I’m pleased to announce the availability of Sigil version 0.8.0! The download location has changed sine the last release. This is because Google Code has stopped providing or allowing new downloads. Existing downloads will eventually be removed from the service completely.
It has been nearly a year since the last release of Sigil. This long delay is due to Sigil having and mainly is a one man operation. I don’t have the time I did in the past to work on Sigil so I’m mainly relying on contributions to keep Sigil current. For quite a while no one was willing or able to help. Recently Kevin Hendricks has had time and motivation to contribute and Sigil has progressed quite a bit with his help.
There have been a handful of fixes and minor improvements but that’s typical for a new release. This is a major release which means major new features…
The big new feature Kevin has spearheaded is plugin support. This has been long requested and it’s finally here.
Plugins support is a revision one at this point. We have plans to expand it out in the future. The system is designed to be flexible and allow for a lot of new features. Plugins are standalone and don’t hook directly into Sigil in term of UI changes. They’re mainly for advanced processing at this point.
Currently Python 2 and 3 are the only supported languages for Plugins. The system is designed to be able to add other languages in the future quite easily. The decision to focus on Python for this release is due to the amount of existing Python code for ebook manipulation that is currently available.
Sigil does not currently bundle Python but relies on Python being installed (this could change in the future). In preferences you’ll need to specify the Python executable location. If you’re on OS X it’s already installed with the OS and you just need to use the auto button to have it auto detected. Linux can also use the auto button. Most likely it’s already installed if you use Linux. For Windows user’s you’ll want to install something like Active State’s ActivePython (community edition is free).
Again, plugins are standalone. What happens is Sigil will call the interpreter (Python in this case) with an internal launcher script as the target. A few bits of info along with the target plugin are passed to the launcher which manages running the plugin. This allows for some really cool stuff like separation of plugins from Sigil’s internals and easy recovery if a plugin crashes.
Sigil itself is Open Source and is licensed under the GNU GPLv3. The plugin system was written in a way that allows plugins to be released under any license the plugin author wants. A plugin author isn’t forced to use the GPLv3. Plugin authors aren’t required to release their plugins as open source either. They are free to release commercial closed source plugins.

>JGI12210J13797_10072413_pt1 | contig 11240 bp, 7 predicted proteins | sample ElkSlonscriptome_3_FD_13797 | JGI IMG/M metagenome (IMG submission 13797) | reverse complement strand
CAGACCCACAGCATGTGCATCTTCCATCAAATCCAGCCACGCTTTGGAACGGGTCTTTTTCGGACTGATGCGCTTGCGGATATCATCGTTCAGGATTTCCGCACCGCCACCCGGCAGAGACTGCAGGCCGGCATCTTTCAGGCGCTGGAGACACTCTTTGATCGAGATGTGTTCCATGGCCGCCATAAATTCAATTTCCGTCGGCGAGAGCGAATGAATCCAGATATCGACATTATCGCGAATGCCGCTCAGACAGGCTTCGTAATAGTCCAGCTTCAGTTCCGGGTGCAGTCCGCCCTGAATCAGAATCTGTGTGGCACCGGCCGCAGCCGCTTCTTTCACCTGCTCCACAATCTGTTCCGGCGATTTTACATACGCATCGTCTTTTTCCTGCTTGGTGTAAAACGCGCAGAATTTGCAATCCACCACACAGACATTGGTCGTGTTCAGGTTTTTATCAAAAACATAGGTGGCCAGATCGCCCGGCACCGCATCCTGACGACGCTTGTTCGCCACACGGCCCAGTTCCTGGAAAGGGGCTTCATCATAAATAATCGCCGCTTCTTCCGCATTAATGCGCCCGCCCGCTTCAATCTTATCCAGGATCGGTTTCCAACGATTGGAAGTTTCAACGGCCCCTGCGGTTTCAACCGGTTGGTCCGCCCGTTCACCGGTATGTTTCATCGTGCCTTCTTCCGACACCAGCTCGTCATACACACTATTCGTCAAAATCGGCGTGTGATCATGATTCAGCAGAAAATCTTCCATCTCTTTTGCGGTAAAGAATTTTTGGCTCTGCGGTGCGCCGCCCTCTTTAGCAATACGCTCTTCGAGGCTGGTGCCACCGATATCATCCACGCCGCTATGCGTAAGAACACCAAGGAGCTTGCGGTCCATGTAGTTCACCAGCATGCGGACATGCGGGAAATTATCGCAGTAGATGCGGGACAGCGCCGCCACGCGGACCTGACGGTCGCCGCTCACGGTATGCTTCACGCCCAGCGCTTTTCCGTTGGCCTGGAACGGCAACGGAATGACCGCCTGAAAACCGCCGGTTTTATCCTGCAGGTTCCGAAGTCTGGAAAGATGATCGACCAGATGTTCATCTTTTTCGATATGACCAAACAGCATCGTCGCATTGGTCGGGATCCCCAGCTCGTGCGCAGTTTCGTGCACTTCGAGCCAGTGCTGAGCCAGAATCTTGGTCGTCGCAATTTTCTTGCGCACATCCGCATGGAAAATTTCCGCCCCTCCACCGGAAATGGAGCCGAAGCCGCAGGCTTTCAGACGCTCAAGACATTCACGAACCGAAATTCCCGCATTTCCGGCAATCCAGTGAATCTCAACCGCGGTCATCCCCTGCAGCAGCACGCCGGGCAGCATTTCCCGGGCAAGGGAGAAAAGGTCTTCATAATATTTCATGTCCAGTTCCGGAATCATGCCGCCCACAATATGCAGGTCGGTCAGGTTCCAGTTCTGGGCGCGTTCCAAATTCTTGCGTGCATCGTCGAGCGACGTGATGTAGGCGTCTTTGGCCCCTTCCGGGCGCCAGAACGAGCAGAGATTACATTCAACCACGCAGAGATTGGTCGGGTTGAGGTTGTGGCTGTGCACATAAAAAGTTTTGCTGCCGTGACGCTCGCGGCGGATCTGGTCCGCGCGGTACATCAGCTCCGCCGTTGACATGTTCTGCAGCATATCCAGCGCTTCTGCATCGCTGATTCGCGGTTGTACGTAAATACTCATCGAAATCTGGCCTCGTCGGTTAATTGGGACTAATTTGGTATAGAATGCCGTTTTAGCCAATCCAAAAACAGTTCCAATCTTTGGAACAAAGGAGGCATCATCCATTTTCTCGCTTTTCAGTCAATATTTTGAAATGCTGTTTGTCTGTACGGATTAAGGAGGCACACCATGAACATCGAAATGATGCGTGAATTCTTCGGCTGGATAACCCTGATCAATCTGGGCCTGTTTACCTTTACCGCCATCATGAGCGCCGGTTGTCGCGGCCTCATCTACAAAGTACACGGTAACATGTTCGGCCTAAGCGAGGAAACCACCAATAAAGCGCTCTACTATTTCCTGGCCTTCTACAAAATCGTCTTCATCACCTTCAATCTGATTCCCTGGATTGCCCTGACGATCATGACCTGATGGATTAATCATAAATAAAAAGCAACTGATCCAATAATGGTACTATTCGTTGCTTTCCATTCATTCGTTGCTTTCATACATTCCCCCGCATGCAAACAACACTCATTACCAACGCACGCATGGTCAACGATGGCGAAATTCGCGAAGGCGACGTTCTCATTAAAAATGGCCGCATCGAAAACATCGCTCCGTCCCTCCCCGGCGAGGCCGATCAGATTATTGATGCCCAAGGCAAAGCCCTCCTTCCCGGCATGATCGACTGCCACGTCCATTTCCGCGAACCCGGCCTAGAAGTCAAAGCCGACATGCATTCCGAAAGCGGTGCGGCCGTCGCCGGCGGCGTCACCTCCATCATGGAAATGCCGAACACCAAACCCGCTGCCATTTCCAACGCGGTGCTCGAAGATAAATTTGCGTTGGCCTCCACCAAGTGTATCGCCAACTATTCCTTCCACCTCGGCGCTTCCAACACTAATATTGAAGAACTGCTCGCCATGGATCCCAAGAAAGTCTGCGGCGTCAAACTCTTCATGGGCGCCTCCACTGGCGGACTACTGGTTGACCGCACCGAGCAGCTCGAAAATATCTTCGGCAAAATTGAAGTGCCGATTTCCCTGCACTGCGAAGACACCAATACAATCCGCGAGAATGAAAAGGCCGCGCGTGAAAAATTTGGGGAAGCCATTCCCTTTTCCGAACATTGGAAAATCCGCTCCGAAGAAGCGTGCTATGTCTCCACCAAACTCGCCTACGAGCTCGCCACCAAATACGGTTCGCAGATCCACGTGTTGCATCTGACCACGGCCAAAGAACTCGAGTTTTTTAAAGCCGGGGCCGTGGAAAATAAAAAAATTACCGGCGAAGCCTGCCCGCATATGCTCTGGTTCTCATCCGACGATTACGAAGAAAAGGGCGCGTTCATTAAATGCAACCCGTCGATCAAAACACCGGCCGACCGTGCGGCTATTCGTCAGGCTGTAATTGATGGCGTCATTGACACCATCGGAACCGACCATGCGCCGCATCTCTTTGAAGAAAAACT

The licensing allowance is not due to a licensing exception but due to how plugins are called. Plugins are run via the plugin launcher as a separate process. The launcher itself is licensed under a 2 clause BSD license. The plugin architecture is standardized and not dependent on Sigil. It is entirely possible to use a Sigil plugin in another application if that application implements the launcher interface. The idea is plugin authors write to the launcher API and Sigil implements that API.
The plugin API is very similar to calibre’s API. We have actually tested some cailbre plugins in Sigil with little or no modification of the plugin itself.
Does This Mean Sigil is Going Closed Source?
The idea is to allow people to extend Sigil without putting restrictions on them. Again, there is a lot of existing ebook manipulation code out there that this allows Sigil to take advantage of.
Allowing permissive licensing allows existing non-GPLv3 licensed code to be used with Sigil without forcing that code to be relicensed. Think about small publishing houses that have their own internal tools. They can integrate those tools with Sigil without having to worry about any licensing issues or worry about needing to relicense.
The motivation is code reuse and allowing users to expand Sigil. This is no different than the “open with” feature which allows external editors to be used in conjunction with Sigil. Think about images which Sigil doesn’t currently support editing. Users can use “open with” to edit an image using another tool and allow Sigil to use those changes.
Let me be very clear, I have no intention of withholding features from Sigil in order to make them into pay only and proprietary licensed plugins. I fully believe that this is not Kevin’s intention either (he’s contributed quite a bit of code to various places all open source).
Not right now. There isn’t enough man power right now for this. We also don’t know how popular this feature will become or how many plugins will be created. It’s possible it will be very popular but only a handful of plugins will ever be made and used. I’m not willing to put resources toward this until it’s necessary.
This is a big release but it’s a first step release. There is a lot that can be done with plugins in the future. We haven’t even scratched the surface of all of our ideas. It just takes time.